RENO, Nev. — Despite COVID-19 continuing to plague in-person gatherings, technology providers were hard at work during the shutdown and showcased their recent innovations for the first time on a national scale at STN EXPO Reno.
In addition to a school bus stop arm that extends into the adjacent lane of traffic, a product that is now authorized for installation in 22 states and across Canada, seatbelt monitoring technology and school bus door dragging sensors took center stage among the non-school-bus exhibits.
The Extended Stop Arm by Bus Safety Solutions works in conjunction with the existing school bus stop arm. The company claims the 6-foot extended arm decreases stop-arm violations by 55 percent to 89 percent. The company said it has sold around 1,300 units at this writing.
“We are a small company with a new product,” said Scott Geyer, Bus Safety Solutions president, adding that he was able to demonstrate his product in Reno to five state directors of transportation. “The show was an ideal venue to get my product in front of the OEM bus companies for consideration.
“I feel confident that the return on my marketing dollars will be well worth it,” Geyer added.
Meanwhile, Freedman Seating Company displayed InterMotive’s SeatLink product on two motorcoach bus seats. While Freedman doesn’t make school bus benches at this time, the InterMotive technology could benefit districts taking children on activity or sporting events. As demonstrated to School Transportation News, sensors inside and around the seat inform the bus driver via a tablet which children are buckled and which are not.
It also indicates whether the seatbelt was buckled prior to the student sitting down. Because the driver has access to the information at their fingers, driver liability could be reduced because the vehicle could remain parked until all students are buckled. Listen to a conversation with Freedman Seating, below.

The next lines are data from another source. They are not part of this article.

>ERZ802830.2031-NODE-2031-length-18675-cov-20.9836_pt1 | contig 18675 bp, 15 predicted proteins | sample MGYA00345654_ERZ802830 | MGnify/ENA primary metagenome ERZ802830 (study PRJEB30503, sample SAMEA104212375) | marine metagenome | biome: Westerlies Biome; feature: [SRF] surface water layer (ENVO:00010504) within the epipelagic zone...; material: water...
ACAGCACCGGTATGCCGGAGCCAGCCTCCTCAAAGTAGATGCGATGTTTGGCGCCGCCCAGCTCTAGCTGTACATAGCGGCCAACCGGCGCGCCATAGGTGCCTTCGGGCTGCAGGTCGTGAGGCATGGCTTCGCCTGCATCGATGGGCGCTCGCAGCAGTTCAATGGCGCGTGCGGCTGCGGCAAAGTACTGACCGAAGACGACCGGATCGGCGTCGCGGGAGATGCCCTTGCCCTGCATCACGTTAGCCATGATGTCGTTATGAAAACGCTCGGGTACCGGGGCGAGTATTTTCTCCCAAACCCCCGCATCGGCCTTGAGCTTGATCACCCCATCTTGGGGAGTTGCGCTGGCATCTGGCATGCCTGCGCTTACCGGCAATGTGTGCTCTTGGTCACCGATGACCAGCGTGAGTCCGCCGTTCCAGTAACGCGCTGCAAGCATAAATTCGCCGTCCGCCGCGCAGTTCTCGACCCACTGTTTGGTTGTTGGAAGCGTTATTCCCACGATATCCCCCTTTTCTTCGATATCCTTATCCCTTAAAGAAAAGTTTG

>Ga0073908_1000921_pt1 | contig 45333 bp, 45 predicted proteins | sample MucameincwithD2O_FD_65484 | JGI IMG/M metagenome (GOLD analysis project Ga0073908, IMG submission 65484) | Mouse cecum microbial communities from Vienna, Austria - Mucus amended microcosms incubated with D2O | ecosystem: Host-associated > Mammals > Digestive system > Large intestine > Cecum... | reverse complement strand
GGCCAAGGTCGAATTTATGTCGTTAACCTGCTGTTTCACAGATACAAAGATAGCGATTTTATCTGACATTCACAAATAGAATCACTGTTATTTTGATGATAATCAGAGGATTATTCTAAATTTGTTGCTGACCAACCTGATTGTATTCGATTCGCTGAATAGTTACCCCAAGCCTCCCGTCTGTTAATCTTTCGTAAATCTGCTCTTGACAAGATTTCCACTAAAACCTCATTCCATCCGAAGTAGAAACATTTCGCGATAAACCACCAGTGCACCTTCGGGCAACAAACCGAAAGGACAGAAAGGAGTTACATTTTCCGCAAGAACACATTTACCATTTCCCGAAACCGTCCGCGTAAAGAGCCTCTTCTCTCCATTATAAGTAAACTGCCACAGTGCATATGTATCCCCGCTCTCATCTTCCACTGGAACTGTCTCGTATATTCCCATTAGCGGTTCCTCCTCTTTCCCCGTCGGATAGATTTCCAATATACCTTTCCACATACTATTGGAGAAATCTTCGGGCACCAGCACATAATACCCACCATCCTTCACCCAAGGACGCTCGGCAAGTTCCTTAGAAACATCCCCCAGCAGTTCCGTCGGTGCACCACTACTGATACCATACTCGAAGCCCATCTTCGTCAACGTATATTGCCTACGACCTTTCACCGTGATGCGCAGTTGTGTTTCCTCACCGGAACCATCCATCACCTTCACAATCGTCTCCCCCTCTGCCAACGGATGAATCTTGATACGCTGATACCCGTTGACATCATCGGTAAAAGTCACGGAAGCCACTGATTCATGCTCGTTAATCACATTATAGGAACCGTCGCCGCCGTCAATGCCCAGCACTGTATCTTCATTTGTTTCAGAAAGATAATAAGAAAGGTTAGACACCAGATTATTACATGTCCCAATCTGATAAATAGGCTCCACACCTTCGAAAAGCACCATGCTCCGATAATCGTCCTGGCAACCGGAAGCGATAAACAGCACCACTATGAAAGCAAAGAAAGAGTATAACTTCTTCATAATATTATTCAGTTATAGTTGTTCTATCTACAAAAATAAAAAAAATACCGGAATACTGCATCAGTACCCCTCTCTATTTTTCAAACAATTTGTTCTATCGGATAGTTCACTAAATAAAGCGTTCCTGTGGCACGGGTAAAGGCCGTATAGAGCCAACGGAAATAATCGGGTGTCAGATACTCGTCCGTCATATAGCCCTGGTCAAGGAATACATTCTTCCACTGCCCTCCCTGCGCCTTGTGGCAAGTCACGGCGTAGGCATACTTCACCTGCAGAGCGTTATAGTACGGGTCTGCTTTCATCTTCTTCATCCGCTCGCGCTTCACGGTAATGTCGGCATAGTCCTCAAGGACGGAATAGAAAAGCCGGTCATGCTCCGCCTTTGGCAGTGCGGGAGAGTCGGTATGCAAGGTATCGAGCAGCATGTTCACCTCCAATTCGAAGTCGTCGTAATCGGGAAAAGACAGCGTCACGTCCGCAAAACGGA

Another product by InterMotive was seen for the first time in Reno. Company President Gregory Schafer said a recent student dragging case shown on video caught his attention.
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Schafer explained that the Student Transportation Off-boarding Protection System (SafeSTOPS) essentially consists of a sensor bar underneath the bus where the front-loading doors are located. When the system senses an object present within the zone, for instance, a backpack, the driver receives an audible and visual warning as the doors start to close.
School districts also have the option to add on a function that would automatically park the bus, disable the shifter, or auto-reverse the doors.
“The sensor bar is very universal,” Schafer said. “In those environments and climates where school districts are dealing with ice and snow, there’s an optional heater. It heats the bar up just enough to keep the sensors clear. We chose to use ultrasonic sensors over other technologies because it’s very resistant to mud, rain, ice and snow being on it.”
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He added that the SafeSTOPS can be retrofitted to any bus. “This is the first time it’s being shown,” Schafer added. “The U.S. Patent application was just applied for, and we got approval that we could show it, so here we are. We think it’s important to get this in front of agencies.”
He added that according to the company’s research, five students a year get dragged in the school bus door. There are however no records for how many students are trapped and not dragged.
“It’s a problem that quite honestly is unacceptable,” Schafer added. “So, when we first saw the video that everyone is talking about, of that young lady getting caught and then [dragged], we made the determination pretty much right then and there. We can do something about it. We need to do something about it. So that’s what has led to this system.”
Additionally, Rosco Vision Systems demonstrated a concept digital camera monitoring system, or DCMS, that if approved would take the place of traditional side rearview mirrors. The company applied for an exemption with the Federal Motor Carrier Safety Administration to allow school bus contractors operating with U.S. Department of Transportation to test the system for a period of five years. FMCSA was expected to publish a notice in the Federal Register this week seeking comment.